Mumia Abu-Jamal and the Labor Movement (Part 3)
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“Why Labor Is Marching for Mumia Abu-Jamal”
Having passed Local 10, the motion was adopted at the union’s Longshore Caucus (Convention), in March 1999, and preparations began. Employers objected to the plan, but were eventually forced to back down after union leaders defended the overwhelming vote for the shut-down. A rank and file Local 10 flyer titled, “10 Reasons To March for Mumia’s Freedom” was distributed, and Heyman managed to get an op-ed piece printed in the SF Chronicle the day before the march, titled, “Why Labor Is Marching for Mumia Abu-Jamal.” In it, he said,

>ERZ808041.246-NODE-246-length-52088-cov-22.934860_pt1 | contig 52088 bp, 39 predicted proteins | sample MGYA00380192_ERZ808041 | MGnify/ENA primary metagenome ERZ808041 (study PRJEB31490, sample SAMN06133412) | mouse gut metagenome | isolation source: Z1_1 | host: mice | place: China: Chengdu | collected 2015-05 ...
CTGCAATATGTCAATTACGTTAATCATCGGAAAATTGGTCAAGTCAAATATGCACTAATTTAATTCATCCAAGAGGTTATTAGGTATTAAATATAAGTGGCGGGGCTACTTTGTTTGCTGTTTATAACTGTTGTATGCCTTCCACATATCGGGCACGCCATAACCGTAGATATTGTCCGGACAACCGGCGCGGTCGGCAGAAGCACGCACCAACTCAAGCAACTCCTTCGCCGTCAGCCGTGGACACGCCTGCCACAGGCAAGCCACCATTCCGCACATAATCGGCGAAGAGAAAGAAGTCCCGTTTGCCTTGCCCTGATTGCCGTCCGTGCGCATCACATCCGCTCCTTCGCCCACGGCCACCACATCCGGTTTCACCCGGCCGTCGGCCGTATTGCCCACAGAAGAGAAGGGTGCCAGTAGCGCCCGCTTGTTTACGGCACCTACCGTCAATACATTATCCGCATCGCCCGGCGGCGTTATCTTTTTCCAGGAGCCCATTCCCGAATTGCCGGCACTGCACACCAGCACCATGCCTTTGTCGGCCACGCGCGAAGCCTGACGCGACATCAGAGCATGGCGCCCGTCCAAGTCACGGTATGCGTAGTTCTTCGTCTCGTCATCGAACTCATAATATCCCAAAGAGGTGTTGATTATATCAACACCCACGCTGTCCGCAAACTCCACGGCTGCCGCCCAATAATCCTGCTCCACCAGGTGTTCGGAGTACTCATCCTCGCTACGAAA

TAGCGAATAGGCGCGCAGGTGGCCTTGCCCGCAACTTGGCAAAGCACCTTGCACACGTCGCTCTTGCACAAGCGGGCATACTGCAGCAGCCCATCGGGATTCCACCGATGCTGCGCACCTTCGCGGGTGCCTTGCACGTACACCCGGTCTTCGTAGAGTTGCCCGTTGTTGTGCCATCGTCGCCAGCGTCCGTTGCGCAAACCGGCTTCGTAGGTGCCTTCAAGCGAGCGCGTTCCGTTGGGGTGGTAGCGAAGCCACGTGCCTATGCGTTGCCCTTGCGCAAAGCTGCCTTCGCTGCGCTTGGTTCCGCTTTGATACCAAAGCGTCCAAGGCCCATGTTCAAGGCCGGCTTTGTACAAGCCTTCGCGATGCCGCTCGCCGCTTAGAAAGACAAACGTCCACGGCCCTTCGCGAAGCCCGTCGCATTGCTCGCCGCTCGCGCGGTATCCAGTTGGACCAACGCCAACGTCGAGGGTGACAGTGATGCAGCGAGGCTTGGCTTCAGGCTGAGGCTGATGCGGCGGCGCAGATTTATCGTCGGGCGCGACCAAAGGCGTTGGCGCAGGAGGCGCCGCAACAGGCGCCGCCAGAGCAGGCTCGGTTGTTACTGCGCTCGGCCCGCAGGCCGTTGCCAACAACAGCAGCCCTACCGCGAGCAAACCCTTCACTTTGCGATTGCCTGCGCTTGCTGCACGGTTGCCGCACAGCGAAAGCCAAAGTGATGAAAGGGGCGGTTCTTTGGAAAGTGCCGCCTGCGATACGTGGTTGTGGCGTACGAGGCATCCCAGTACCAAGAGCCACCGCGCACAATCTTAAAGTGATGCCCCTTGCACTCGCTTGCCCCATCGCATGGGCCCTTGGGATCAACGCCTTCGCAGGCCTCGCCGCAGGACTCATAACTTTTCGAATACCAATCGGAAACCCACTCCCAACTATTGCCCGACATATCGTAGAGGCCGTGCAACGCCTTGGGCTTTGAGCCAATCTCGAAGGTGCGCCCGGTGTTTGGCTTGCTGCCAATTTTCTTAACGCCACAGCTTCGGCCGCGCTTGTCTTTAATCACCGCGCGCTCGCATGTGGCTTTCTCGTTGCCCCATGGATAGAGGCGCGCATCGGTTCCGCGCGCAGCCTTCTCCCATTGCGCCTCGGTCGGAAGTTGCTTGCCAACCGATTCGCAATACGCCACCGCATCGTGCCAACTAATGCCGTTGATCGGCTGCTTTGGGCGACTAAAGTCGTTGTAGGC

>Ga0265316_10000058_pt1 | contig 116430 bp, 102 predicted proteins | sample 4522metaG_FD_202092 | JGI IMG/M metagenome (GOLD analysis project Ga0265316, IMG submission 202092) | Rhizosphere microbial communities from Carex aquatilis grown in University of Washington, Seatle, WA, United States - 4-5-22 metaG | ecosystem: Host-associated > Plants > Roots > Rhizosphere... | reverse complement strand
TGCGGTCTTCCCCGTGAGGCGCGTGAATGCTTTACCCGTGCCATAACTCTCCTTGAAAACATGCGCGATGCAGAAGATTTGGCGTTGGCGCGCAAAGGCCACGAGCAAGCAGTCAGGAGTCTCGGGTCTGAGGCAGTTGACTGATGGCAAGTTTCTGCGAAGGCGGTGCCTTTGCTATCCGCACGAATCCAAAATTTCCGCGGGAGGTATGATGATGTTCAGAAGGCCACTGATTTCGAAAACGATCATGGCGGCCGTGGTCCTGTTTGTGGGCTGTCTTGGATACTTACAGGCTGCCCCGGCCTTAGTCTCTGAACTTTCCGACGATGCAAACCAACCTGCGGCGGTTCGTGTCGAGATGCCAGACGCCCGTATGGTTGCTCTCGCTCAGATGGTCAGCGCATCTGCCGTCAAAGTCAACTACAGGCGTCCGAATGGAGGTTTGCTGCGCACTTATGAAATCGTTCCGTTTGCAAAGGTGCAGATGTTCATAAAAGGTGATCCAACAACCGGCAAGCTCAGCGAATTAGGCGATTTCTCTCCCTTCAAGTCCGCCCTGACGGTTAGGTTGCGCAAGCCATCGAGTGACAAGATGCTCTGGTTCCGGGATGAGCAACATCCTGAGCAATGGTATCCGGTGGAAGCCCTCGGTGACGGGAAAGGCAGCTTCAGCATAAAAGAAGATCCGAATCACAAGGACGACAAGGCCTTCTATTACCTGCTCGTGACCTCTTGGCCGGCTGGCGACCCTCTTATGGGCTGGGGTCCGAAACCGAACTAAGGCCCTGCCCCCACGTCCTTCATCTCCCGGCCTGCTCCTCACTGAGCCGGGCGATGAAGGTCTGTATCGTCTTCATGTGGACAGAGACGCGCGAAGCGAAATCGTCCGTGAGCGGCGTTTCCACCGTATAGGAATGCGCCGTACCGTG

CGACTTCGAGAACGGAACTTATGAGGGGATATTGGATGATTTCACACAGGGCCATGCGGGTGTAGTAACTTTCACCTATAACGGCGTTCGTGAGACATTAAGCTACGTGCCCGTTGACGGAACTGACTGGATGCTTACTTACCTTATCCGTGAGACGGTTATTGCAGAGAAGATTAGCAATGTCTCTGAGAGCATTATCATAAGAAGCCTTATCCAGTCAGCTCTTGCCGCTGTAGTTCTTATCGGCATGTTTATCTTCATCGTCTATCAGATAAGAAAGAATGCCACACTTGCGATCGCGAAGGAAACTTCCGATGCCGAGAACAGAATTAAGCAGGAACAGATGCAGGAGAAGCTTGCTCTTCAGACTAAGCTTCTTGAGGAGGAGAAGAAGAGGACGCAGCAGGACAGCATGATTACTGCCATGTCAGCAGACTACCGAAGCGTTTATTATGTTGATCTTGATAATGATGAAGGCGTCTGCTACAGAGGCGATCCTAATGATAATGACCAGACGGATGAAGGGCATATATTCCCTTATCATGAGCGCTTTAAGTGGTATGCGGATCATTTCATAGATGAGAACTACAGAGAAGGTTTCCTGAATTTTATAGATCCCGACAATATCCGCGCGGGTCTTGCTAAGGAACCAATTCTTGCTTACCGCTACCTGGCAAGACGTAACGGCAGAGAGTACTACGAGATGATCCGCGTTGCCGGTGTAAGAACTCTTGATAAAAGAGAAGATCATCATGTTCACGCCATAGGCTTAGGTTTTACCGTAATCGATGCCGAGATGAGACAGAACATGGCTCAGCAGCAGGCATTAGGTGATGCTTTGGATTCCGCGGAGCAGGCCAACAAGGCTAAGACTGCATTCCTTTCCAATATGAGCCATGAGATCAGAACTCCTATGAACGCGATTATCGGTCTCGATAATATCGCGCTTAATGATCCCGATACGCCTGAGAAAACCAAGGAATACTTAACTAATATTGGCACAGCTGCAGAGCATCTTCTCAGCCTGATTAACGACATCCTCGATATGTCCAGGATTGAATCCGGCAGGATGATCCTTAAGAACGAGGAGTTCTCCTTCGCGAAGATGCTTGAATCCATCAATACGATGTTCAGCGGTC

Labor and minorities share a common history of being victimized by the criminal justice system in this country. Both have long been aware of police repression and the unequal use of the death penalty against minorities and the poor — from the Haymarket martyrs, who rallied workers for the eight-hour day, to Harry Bridges, the longshore union leader targeted for deportation for being a “red,” to the Black Panther Party, whose program of self-defense put it on the FBI’s list.
For many outside the prison walls, Jamal has become an articulate spokesman from death row and a courageous symbol of the struggle against a repressive system. Organized labor has the power to defend victims of injustice. By following the example of West Coast longshore workers, labor can stay the hand of the executioner and win freedom for an innocent man.
– Jack Heyman, “Why Labor Is Marching for Mumia Abu-Jamal,”
San Francsico Chronicle, 23 April 1999. Read the Full Article